It is customary to begin working on -- or at least planning -- the construction of the sukkah immediately after Yom Kippur. Indeed, The Midrash (Vayikra Rabbah 30:7) describes the four days between Yom Kippur and Sukkot as a time when the Jewish people are "preoccupied with mitzvot... this one is occupied with his sukkah, this one is occupied with his lulav..."
According to an old Chassidic tradition -- mentioned in the writings of the Baal Shem Tov -- the day after Yom Kippur is referred to as "G-d's Name." (The Baal Shem Tov explains that each of the various divine names describe G-d's involvement in a specific "world" or realm of reality, but the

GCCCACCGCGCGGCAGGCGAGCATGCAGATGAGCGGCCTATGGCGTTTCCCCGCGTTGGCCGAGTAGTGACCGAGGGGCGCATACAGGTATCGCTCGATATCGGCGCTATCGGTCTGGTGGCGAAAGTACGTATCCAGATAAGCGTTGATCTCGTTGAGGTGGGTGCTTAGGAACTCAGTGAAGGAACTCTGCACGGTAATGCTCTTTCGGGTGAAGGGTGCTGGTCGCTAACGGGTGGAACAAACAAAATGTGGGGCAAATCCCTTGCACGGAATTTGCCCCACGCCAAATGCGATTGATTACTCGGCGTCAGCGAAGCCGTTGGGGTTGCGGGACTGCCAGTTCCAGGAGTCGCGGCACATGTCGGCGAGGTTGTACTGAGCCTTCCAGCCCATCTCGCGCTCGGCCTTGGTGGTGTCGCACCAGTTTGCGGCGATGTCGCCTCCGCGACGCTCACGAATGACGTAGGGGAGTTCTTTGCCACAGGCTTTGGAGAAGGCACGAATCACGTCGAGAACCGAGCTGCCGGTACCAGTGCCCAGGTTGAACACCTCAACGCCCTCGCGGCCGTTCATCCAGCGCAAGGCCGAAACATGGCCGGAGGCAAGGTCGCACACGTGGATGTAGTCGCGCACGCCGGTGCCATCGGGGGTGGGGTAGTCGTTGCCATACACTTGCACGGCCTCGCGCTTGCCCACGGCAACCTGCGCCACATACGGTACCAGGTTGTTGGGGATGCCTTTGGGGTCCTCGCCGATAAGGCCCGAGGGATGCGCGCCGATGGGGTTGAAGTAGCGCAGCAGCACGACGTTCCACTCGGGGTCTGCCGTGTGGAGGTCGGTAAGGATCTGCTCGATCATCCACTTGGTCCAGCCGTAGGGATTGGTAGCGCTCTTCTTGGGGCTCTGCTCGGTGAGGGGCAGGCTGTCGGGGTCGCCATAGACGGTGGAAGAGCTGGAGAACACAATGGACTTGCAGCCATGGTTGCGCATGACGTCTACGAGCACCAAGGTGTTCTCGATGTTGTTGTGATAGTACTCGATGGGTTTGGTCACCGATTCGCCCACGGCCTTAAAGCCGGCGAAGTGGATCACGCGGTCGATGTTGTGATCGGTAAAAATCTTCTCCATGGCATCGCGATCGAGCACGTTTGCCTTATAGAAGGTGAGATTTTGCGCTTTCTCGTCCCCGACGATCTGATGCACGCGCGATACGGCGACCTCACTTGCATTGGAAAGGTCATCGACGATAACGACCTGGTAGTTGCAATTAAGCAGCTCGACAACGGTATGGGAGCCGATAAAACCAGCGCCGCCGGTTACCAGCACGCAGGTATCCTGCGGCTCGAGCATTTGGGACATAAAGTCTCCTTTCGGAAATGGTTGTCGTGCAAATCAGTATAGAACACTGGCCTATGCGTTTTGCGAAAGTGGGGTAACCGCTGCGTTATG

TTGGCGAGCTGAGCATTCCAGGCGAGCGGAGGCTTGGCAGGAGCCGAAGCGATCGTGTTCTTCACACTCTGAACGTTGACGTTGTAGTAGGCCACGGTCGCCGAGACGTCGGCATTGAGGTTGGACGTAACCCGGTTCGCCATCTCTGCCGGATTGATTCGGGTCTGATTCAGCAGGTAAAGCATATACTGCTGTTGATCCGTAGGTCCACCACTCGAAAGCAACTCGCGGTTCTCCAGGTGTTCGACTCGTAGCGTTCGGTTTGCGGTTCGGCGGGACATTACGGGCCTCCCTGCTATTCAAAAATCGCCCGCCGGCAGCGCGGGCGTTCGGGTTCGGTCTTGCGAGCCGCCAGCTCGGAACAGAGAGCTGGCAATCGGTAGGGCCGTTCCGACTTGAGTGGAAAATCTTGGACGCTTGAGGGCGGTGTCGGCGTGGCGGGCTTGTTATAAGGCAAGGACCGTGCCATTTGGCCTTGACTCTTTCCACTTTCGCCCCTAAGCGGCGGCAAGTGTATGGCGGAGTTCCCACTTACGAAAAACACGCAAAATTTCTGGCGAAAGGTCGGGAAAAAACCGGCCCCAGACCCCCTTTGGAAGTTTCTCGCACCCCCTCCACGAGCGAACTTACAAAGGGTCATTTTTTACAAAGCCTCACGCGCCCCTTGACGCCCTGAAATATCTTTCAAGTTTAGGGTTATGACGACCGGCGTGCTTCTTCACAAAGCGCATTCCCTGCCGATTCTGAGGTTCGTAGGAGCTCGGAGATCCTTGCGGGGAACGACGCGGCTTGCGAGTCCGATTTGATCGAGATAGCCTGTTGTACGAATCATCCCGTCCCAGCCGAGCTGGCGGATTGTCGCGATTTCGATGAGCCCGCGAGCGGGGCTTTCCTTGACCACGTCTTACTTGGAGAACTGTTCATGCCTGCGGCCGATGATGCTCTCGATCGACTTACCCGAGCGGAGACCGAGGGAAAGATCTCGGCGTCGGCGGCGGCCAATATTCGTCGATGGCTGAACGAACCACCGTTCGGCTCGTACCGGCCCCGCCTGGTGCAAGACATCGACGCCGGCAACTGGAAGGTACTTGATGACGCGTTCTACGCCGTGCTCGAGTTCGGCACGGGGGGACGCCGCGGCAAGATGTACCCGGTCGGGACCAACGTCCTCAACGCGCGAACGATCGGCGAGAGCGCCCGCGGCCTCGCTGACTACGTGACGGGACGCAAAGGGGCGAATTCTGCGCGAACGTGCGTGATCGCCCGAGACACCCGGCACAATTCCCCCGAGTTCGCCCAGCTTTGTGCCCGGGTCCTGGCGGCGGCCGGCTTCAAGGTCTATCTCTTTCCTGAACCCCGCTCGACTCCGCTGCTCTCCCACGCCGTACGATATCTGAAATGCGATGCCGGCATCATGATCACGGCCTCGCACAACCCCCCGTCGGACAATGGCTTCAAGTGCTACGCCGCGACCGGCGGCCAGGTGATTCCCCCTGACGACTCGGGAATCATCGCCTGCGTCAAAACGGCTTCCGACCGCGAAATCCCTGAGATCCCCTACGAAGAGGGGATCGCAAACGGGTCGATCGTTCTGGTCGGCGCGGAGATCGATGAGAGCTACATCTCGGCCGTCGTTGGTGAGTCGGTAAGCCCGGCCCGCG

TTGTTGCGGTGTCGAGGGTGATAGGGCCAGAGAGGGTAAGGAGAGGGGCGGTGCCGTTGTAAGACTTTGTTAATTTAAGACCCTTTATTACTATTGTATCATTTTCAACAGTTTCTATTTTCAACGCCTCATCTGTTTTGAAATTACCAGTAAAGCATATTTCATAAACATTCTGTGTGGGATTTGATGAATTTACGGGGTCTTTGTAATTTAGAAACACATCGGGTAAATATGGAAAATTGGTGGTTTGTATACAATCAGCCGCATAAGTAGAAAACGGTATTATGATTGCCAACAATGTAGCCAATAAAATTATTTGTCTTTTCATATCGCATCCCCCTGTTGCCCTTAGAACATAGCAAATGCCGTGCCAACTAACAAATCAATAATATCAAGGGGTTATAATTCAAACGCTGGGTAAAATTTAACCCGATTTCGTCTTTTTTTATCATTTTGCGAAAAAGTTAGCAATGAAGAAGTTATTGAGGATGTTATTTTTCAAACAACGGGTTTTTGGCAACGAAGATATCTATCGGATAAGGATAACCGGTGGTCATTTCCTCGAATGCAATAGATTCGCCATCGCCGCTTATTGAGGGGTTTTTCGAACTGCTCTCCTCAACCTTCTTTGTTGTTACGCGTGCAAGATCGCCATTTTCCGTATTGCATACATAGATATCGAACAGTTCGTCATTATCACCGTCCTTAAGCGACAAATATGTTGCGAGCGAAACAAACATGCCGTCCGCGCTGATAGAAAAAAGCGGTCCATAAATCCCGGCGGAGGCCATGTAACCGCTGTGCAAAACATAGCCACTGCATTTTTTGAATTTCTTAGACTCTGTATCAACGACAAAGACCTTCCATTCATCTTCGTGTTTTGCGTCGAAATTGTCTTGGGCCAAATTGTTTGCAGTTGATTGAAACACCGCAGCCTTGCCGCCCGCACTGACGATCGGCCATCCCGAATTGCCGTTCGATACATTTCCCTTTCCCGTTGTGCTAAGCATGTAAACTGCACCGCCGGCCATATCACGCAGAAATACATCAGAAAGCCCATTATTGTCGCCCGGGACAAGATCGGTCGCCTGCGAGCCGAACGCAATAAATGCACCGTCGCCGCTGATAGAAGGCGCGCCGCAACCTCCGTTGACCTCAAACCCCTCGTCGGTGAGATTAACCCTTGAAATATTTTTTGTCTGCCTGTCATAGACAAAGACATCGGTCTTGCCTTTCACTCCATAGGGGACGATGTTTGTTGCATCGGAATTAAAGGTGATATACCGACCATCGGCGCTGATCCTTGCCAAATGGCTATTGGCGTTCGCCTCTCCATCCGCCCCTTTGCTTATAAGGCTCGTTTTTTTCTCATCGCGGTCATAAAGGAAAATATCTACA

designation "G-d's Name" -- without reference to any particular name -- connotes a divine effluence that transcends all realms and particulars. On Yom Kippur, we access and reveal the very essence of our soul, which is one with the very essence of G-d; thus the day after Yom Kippur carries the designation "G-d's Name.")
Two rivers take you home: One flows with bitter tears of remorse,
the other with sweet tears of joy.
For most of time, the principal path of travel was the bitter one. Only once soaked in those bitter waters could you rise to embrace your G‑d with joy.
But now we have experienced more than our fill of pain. That which our people suffered in lands across the ocean has purged every stain, bleached every garment of our souls, refined us and lifted us high.
We have cried enough bitter tears. Now is time to return with joy.